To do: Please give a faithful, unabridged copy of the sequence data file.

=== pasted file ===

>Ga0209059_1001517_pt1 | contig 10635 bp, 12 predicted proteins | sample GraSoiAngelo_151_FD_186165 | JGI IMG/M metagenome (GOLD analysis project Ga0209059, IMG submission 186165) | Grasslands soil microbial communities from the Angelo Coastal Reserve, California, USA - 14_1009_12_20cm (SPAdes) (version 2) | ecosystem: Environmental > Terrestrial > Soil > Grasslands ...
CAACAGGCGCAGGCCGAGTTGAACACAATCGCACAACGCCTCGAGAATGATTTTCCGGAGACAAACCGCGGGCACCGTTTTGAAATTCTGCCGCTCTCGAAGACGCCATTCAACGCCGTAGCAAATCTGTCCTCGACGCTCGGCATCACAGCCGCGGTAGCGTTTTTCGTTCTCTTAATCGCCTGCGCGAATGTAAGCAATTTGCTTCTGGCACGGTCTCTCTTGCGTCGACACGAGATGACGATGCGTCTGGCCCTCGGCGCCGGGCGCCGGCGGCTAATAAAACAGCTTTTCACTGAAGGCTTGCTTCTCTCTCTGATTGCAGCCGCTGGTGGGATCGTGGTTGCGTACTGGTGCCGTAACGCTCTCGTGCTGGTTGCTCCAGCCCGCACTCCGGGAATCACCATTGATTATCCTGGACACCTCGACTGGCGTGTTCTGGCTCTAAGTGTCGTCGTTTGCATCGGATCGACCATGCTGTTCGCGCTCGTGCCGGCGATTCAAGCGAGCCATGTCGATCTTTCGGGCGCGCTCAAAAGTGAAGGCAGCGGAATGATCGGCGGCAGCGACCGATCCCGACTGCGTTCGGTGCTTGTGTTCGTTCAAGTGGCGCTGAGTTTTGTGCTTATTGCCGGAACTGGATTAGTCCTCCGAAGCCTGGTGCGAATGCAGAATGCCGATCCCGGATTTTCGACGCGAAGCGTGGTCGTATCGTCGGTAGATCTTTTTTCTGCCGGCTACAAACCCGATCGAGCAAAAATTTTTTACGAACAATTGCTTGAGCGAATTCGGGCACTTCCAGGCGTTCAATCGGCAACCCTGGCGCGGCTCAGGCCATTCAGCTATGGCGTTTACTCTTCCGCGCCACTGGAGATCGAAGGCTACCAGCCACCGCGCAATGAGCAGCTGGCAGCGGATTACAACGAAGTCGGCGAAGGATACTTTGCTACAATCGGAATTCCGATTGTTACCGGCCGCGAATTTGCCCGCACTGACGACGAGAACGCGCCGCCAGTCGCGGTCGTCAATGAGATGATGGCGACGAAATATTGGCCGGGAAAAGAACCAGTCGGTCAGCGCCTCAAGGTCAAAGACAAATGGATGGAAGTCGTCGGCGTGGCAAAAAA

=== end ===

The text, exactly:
>Ga0209059_1001517_pt1 | contig 10635 bp, 12 predicted proteins | sample GraSoiAngelo_151_FD_186165 | JGI IMG/M metagenome (GOLD analysis project Ga0209059, IMG submission 186165) | Grasslands soil microbial communities from the Angelo Coastal Reserve, California, USA - 14_1009_12_20cm (SPAdes) (version 2) | ecosystem: Environmental > Terrestrial > Soil > Grasslands ...
CAACAGGCGCAGGCCGAGTTGAACACAATCGCACAACGCCTCGAGAATGATTTTCCGGAGACAAACCGCGGGCACCGTTTTGAAATTCTGCCGCTCTCGAAGACGCCATTCAACGCCGTAGCAAATCTGTCCTCGACGCTCGGCATCACAGCCGCGGTAGCGTTTTTCGTTCTCTTAATCGCCTGCGCGAATGTAAGCAATTTGCTTCTGGCACGGTCTCTCTTGCGTCGACACGAGATGACGATGCGTCTGGCCCTCGGCGCCGGGCGCCGGCGGCTAATAAAACAGCTTTTCACTGAAGGCTTGCTTCTCTCTCTGATTGCAGCCGCTGGTGGGATCGTGGTTGCGTACTGGTGCCGTAACGCTCTCGTGCTGGTTGCTCCAGCCCGCACTCCGGGAATCACCATTGATTATCCTGGACACCTCGACTGGCGTGTTCTGGCTCTAAGTGTCGTCGTTTGCATCGGATCGACCATGCTGTTCGCGCTCGTGCCGGCGATTCAAGCGAGCCATGTCGATCTTTCGGGCGCGCTCAAAAGTGAAGGCAGCGGAATGATCGGCGGCAGCGACCGATCCCGACTGCGTTCGGTGCTTGTGTTCGTTCAAGTGGCGCTGAGTTTTGTGCTTATTGCCGGAACTGGATTAGTCCTCCGAAGCCTGGTGCGAATGCAGAATGCCGATCCCGGATTTTCGACGCGAAGCGTGGTCGTATCGTCGGTAGATCTTTTTTCTGCCGGCTACAAACCCGATCGAGCAAAAATTTTTTACGAACAATTGCTTGAGCGAATTCGGGCACTTCCAGGCGTTCAATCGGCAACCCTGGCGCGGCTCAGGCCATTCAGCTATGGCGTTTACTCTTCCGCGCCACTGGAGATCGAAGGCTACCAGCCACCGCGCAATGAGCAGCTGGCAGCGGATTACAACGAAGTCGGCGAAGGATACTTTGCTACAATCGGAATTCCGATTGTTACCGGCCGCGAATTTGCCCGCACTGACGACGAGAACGCGCCGCCAGTCGCGGTCGTCAATGAGATGATGGCGACGAAATATTGGCCGGGAAAAGAACCAGTCGGTCAGCGCCTCAAGGTCAAAGACAAATGGATGGAAGTCGTCGGCGTGGCAAAAAA